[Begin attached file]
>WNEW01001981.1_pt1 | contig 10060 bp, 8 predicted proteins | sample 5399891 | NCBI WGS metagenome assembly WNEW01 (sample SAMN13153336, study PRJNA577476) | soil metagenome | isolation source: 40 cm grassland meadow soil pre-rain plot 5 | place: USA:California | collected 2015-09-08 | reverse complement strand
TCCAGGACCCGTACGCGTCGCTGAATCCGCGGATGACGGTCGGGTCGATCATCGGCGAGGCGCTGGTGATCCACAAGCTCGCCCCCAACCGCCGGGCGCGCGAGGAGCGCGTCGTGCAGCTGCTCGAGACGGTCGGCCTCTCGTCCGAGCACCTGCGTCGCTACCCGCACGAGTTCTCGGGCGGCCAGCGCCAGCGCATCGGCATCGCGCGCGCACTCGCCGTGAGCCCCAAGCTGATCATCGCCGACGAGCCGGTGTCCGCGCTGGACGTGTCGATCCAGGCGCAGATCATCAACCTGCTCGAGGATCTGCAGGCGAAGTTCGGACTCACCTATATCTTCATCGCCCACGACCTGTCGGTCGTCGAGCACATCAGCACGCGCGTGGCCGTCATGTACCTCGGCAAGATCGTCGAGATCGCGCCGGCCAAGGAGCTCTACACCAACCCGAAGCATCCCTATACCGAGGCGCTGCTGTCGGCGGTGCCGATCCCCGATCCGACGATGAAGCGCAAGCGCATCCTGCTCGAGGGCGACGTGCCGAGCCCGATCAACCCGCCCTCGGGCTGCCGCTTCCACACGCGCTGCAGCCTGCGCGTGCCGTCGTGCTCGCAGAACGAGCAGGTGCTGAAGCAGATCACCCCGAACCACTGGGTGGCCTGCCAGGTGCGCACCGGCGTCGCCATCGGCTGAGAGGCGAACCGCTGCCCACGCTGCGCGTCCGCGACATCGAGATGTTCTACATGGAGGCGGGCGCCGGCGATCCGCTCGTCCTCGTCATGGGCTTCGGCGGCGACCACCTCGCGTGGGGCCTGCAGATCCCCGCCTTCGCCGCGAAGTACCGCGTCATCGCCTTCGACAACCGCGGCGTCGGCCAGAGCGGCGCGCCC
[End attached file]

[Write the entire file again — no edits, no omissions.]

>WNEW01001981.1_pt1 | contig 10060 bp, 8 predicted proteins | sample 5399891 | NCBI WGS metagenome assembly WNEW01 (sample SAMN13153336, study PRJNA577476) | soil metagenome | isolation source: 40 cm grassland meadow soil pre-rain plot 5 | place: USA:California | collected 2015-09-08 | reverse complement strand
TCCAGGACCCGTACGCGTCGCTGAATCCGCGGATGACGGTCGGGTCGATCATCGGCGAGGCGCTGGTGATCCACAAGCTCGCCCCCAACCGCCGGGCGCGCGAGGAGCGCGTCGTGCAGCTGCTCGAGACGGTCGGCCTCTCGTCCGAGCACCTGCGTCGCTACCCGCACGAGTTCTCGGGCGGCCAGCGCCAGCGCATCGGCATCGCGCGCGCACTCGCCGTGAGCCCCAAGCTGATCATCGCCGACGAGCCGGTGTCCGCGCTGGACGTGTCGATCCAGGCGCAGATCATCAACCTGCTCGAGGATCTGCAGGCGAAGTTCGGACTCACCTATATCTTCATCGCCCACGACCTGTCGGTCGTCGAGCACATCAGCACGCGCGTGGCCGTCATGTACCTCGGCAAGATCGTCGAGATCGCGCCGGCCAAGGAGCTCTACACCAACCCGAAGCATCCCTATACCGAGGCGCTGCTGTCGGCGGTGCCGATCCCCGATCCGACGATGAAGCGCAAGCGCATCCTGCTCGAGGGCGACGTGCCGAGCCCGATCAACCCGCCCTCGGGCTGCCGCTTCCACACGCGCTGCAGCCTGCGCGTGCCGTCGTGCTCGCAGAACGAGCAGGTGCTGAAGCAGATCACCCCGAACCACTGGGTGGCCTGCCAGGTGCGCACCGGCGTCGCCATCGGCTGAGAGGCGAACCGCTGCCCACGCTGCGCGTCCGCGACATCGAGATGTTCTACATGGAGGCGGGCGCCGGCGATCCGCTCGTCCTCGTCATGGGCTTCGGCGGCGACCACCTCGCGTGGGGCCTGCAGATCCCCGCCTTCGCCGCGAAGTACCGCGTCATCGCCTTCGACAACCGCGGCGTCGGCCAGAGCGGCGCGCCC